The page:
But in spite of all this, I thoroughly enjoyed the American version, and really got into the souls of the lead characters: a tough female cop, with a broken marriage, an estranged fiancé and a teenage son, and her side kick – a gawky, hippie-type, ex drug addict. Again, very gritty, often dark, in a strange looking city where it was always raining, but it really good fare with good, creative plot lines.

Then came the pièce de résistance; ‘The Bridge’ – a Swedish/Danish co-production, which this time around, I watched in the original language, with sub-titles.

If ‘Wallander’ and ‘The Killing’ were a 9 out of 10, then ‘The Bridge’ is about 12 out of 10, if that were possible. Like ‘The Killing’, ‘The Bridge’ contains a single plot that runs over 13 episodes, but contains so many additional crimes and sub-plots which are in some way interlinked, that you sit riveted to your television screen and never want it to end. I love the way that the unfolding series keeps introducing us to new characters and new story-lines which seem at first to have no connection with the main plot, but of course, we eventually learn different.

There are so many clever, original and ever evolving plot lines that it would take a marathon dissertation to list them all, but probably the cleverest of all occurs right at the start when a dead body is found in the centre of the bridge which separates Sweden and Denmark. As the body is half in Sweden and half in Denmark, it is decided that a Swedish detective and a Danish detective will head up a joint operation. The Swede is a mature, but still very attractive female detective who has all the hall marks of suffering from either mild autism or maybe Asperger’s syndrome. Her behaviour is sometimes bizarre, occasionally highly amusing, and always utterly fascinating. On the other hand, we have a grizzled male detective from Denmark, who  is philanderer, a bit of a reprobate, and has  been married several times, with numerous offspring. He thinks nothing of breaking the written ‘rules of engagement’, as opposed to his Swedish counterpart who likes to do everything completely by the book. The interplay between these two diverse characters is a joy to behold.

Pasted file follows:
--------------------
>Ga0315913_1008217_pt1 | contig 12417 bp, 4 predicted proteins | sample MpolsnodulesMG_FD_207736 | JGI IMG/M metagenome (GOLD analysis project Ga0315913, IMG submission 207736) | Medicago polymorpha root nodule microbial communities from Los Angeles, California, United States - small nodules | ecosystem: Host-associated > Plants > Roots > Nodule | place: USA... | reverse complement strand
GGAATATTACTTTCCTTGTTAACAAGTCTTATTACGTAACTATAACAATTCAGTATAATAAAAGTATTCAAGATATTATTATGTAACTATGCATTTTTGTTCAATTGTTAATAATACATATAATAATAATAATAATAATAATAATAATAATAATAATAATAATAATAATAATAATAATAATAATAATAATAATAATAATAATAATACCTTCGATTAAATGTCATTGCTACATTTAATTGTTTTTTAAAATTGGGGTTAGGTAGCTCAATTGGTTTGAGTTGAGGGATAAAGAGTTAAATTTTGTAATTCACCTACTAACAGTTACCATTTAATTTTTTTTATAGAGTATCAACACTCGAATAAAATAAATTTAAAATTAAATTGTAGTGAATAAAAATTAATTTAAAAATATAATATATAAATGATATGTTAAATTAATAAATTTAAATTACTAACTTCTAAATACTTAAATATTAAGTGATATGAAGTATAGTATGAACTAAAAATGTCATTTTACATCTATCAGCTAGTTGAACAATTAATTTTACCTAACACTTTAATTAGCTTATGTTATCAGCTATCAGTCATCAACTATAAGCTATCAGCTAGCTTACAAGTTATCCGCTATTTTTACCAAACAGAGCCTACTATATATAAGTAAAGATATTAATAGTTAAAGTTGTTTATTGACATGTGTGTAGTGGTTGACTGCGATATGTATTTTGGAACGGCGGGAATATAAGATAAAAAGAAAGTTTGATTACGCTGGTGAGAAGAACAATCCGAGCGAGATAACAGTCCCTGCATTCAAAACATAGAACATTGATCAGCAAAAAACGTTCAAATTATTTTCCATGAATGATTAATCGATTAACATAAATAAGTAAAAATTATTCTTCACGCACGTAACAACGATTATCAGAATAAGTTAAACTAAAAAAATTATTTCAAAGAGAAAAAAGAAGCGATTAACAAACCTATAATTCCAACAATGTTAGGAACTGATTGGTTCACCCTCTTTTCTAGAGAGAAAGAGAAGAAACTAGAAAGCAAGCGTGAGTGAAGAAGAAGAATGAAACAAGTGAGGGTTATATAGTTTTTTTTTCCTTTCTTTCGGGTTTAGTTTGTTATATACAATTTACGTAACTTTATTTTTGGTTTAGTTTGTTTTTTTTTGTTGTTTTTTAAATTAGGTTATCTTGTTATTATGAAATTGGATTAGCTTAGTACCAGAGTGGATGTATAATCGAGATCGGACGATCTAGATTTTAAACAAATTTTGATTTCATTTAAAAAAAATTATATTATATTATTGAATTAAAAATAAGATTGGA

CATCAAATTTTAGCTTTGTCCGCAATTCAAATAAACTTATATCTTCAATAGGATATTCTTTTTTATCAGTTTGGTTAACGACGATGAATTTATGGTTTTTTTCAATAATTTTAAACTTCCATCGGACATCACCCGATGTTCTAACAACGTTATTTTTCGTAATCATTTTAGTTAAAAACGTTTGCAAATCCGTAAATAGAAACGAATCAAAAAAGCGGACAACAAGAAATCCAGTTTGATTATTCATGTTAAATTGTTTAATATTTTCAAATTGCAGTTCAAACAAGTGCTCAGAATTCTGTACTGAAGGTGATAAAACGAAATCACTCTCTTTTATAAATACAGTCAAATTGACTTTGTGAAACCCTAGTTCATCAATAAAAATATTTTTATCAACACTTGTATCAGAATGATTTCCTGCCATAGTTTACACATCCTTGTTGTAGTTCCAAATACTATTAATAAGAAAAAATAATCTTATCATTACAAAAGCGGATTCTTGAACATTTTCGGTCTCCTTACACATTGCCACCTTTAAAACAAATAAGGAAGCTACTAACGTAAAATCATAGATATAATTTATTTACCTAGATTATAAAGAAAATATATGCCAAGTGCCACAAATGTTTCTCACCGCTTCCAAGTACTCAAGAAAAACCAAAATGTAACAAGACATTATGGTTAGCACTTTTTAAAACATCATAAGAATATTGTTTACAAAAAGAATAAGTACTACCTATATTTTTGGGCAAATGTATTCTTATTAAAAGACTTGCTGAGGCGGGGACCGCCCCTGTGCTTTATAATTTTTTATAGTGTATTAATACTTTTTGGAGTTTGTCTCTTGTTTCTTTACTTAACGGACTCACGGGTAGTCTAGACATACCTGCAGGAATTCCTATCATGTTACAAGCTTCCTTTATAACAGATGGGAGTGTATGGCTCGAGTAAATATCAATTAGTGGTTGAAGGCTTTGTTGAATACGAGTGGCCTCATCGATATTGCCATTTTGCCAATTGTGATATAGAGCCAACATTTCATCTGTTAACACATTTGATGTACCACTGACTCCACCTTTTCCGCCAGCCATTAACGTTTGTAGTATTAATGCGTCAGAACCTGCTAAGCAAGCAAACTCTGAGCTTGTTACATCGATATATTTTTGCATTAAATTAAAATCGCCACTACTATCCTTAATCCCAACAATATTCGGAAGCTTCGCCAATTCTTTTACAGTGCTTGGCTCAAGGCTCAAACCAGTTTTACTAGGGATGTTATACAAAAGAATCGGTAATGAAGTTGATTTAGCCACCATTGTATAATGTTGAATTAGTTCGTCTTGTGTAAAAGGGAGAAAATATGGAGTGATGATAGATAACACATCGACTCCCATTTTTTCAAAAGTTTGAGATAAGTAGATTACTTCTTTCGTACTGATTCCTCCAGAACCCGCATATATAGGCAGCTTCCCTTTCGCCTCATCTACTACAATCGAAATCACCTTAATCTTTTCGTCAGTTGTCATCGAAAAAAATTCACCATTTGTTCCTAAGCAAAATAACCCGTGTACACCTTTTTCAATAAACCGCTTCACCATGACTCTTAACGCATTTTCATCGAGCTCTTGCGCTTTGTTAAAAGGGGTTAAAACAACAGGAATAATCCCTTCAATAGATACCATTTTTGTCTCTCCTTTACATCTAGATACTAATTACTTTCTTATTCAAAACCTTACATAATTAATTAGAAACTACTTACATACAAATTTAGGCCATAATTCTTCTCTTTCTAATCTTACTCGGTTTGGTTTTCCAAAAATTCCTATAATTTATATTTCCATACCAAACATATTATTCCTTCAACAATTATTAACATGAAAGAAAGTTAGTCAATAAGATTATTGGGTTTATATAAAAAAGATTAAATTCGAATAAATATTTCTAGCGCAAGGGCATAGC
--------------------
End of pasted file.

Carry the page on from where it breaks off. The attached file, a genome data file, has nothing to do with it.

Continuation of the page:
Words cannot convey to you how much I enjoyed this series, and if any of you have the opportunity to see it, please do not be put off by the subtitles. I guarantee that within 10 minutes of watching, you will forget they exist, so absorbed will you become in the characters and the fast moving story lines.

‘The Bridge’ is brilliantly acted, and there were many instances when I felt I was watching something more akin to ‘crime and punishment’ or maybe a ‘crime and retribution’ drama than a standard police ‘whodunit’. But that is just me – the truth is that this drama can be watched at many different levels and every viewer can make his or her own interpretation of events and what may lie behind them. But at its centre it really is a cracking story, and I promise that you will never get bored.


BUTT…BUTT…BUTT… I don’t give a Hoot!